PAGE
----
What progress are schools and children’s social services in Norfolk making?
09:00 03 February 2014
Last summer was a watershed for Norfolk County Council’s children’s services department. Its embattled director Lisa Christensen stood down after Ofsted raised serious concerns about education and the safeguarding of vulnerable children, and Sheila Lock was appointed interim director to turn things around.
Over the last six months the bad news has kept coming, although much of it has been a legacy of the past.
Last month’s GCSE league tables, based on 2013 results, saw Norfolk plunge 20 places down the English league table. Ofsted said the service for looked-after children was inadequate. It emerged that nearly 1,000 potentially vulnerable children went unassessed. The government issued a statutory direction.
So how is the council doing now, against its own targets? In education, the picture is mixed.
It aims for 77pc of pupils leaving primary school to reach level four in reading, writing and maths in 2014; the current projection is 76pc.
It aims for 61pc of 16-year-olds to have at least five GCSEs at grade C or above, including English and maths, in 2014; the current projection is 55pc.
The council aimed to have 67pc of primary schools, and 62pc of secondary schools, judged “good” or better by Ofsted by December 2013; the figures were 66pc and 64pc respectively.
In social services, the number of children in need whose cases have not been allocated fell from 993 in October, to 290 in December.
Social-worker recruitment has been a key way of reducing the backlog, and the caseload on individual social workers. A campaign to recruit more permanent social workers has resulted in 70 applications, and Ms Lock said the council was now “taking stock”.
Unison insisted that workloads were still too high, and Ms Lock said a plan to tackle this should become clear in the next few weeks.
Another key concern has been poor recording of cases, and Ms Lock said the CareFirst system used to manage them was overhauled last month.
Weekly performance data is now being reported to check whether all assessment and reporting processes are being followed, and to quickly spot problems in teams of social workers, or individuals.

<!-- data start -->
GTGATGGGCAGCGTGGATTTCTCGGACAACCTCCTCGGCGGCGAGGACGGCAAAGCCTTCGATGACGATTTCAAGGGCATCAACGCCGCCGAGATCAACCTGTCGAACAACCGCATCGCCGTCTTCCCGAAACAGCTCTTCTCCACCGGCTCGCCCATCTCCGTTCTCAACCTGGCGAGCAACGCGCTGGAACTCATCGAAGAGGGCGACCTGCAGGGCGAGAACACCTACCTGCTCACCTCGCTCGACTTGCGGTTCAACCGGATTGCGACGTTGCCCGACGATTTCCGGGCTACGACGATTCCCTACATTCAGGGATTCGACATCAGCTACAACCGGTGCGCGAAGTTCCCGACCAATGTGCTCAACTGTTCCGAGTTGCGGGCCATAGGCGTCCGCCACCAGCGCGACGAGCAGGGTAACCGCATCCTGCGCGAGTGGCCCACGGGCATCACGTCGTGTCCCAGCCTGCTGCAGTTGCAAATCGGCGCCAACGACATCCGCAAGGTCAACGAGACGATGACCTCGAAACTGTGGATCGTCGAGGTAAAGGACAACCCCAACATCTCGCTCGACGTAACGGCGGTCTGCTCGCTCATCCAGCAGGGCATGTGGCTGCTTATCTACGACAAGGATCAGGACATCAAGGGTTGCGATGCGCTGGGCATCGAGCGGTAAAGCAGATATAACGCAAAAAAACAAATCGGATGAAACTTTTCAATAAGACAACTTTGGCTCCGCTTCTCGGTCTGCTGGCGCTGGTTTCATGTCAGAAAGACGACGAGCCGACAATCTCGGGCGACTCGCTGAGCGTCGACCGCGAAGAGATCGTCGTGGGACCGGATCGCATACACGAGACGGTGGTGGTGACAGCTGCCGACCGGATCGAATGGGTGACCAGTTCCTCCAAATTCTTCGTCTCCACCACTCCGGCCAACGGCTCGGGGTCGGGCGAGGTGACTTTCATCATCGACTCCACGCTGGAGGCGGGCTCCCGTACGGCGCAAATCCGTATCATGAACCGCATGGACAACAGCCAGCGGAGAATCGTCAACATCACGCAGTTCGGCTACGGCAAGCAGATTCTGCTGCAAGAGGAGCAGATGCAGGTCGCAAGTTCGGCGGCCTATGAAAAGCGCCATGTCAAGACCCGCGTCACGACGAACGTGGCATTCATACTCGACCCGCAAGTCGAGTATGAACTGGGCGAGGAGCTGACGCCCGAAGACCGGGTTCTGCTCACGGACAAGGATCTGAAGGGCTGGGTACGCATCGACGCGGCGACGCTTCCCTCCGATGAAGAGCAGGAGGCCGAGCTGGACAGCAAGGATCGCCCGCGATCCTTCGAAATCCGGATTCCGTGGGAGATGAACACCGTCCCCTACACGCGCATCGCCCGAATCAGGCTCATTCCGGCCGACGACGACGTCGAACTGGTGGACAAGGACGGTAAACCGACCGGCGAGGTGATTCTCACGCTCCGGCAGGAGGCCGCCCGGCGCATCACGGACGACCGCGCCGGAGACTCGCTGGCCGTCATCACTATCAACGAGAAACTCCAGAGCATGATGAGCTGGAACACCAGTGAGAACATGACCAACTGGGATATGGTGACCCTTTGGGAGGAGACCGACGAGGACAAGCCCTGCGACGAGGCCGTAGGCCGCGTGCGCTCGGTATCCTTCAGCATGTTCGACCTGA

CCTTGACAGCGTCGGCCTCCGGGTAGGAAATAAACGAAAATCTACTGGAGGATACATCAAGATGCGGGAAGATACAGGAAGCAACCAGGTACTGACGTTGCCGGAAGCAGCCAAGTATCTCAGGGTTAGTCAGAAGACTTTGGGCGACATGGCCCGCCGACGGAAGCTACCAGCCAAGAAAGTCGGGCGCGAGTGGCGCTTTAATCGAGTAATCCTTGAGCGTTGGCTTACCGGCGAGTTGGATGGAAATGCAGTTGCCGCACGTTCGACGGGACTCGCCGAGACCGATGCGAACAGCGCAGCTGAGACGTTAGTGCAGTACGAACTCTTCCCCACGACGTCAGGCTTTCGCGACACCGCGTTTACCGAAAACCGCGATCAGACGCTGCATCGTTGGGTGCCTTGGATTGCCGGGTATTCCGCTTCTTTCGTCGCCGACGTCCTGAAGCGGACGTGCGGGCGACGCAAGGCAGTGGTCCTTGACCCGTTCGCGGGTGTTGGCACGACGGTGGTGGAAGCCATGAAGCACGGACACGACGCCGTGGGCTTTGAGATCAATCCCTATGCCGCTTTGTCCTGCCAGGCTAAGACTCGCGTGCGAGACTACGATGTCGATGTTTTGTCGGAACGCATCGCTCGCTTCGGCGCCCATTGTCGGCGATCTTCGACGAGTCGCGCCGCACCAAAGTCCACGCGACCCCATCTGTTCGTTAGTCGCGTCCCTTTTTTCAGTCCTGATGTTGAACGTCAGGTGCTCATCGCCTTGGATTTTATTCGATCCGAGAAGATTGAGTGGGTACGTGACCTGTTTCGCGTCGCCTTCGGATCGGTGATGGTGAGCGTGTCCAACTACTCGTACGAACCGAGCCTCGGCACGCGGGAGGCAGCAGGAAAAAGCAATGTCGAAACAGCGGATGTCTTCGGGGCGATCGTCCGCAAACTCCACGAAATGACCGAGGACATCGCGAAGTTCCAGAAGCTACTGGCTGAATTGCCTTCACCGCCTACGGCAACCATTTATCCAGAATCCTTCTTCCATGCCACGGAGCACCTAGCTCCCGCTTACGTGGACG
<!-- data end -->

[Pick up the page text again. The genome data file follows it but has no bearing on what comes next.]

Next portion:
The council has highlighted the rise in the number of looked-after children as a corporate risk, because of its high cost.
The authority has 1,144 children in its care – 500 more than would be expected based on similar councils – and a three-pronged strategy is focusing on three different age groups: over-17s, over-13s on the verge of going into care, and under-twos.
Ms Lock said the number of looked-after children had now stabilised.
She said putting the child at the centre of what the council did
was at the heart of her “robust” approach.
Much of this centred on work on the ground in local communities, and getting all the different agencies to work together properly, and sharing information, financial planning and staff training.
A scheme to put a dedicated social worker in six school clusters started this term.
Although she does not envisage services formally merging, Ms Lock asked: “If you have got services being delivered in a community, why do you need six different sets of managers?”
She added: “We are doing some stuff with the district councils to translate some of the words we have had on the page for a long time into tangible action.
“That does mean that we would try to provide some of our provision and help in the community, but with the voluntary sector working along side us, rather than us delivering our services from Norwich or King’s Lynn bases.
“If you do that, you are not just making services more accessible to people, but you can start to do some really interesting things about communities taking responsibility themselves, rather than creating dependency.”
The next six months are expected to see plenty of tests of whether services are improving, including Ofsted inspections of safeguarding and looked after children, and support for school improvement, and a Department for Education review of children’s services’ capacity to improve.
Both North Norfolk MP and health minister Norman Lamb, and Louise Casey, the government’s director of troubled families, have described Ms Lock as a “breath of fresh air”.
But those hoping she will stay at the council permanently are in for a disappointment – she is not here for the long term.
She said: “It’s not what I do. I did come here with a commitment to help Norfolk out of the situation it’s in and I gave a commitment not to go until there’s clear a plan for me to go. Sustainability is the issue. We are working on that at the moment.”
She added: “I’m not just going to up sticks, and there’s a job to be done and I will stay as long as I’m useful to that, really. I want to leave Norfolk a better place.”
Have children’s services improved over the past six months? Email firstname.lastname@example.org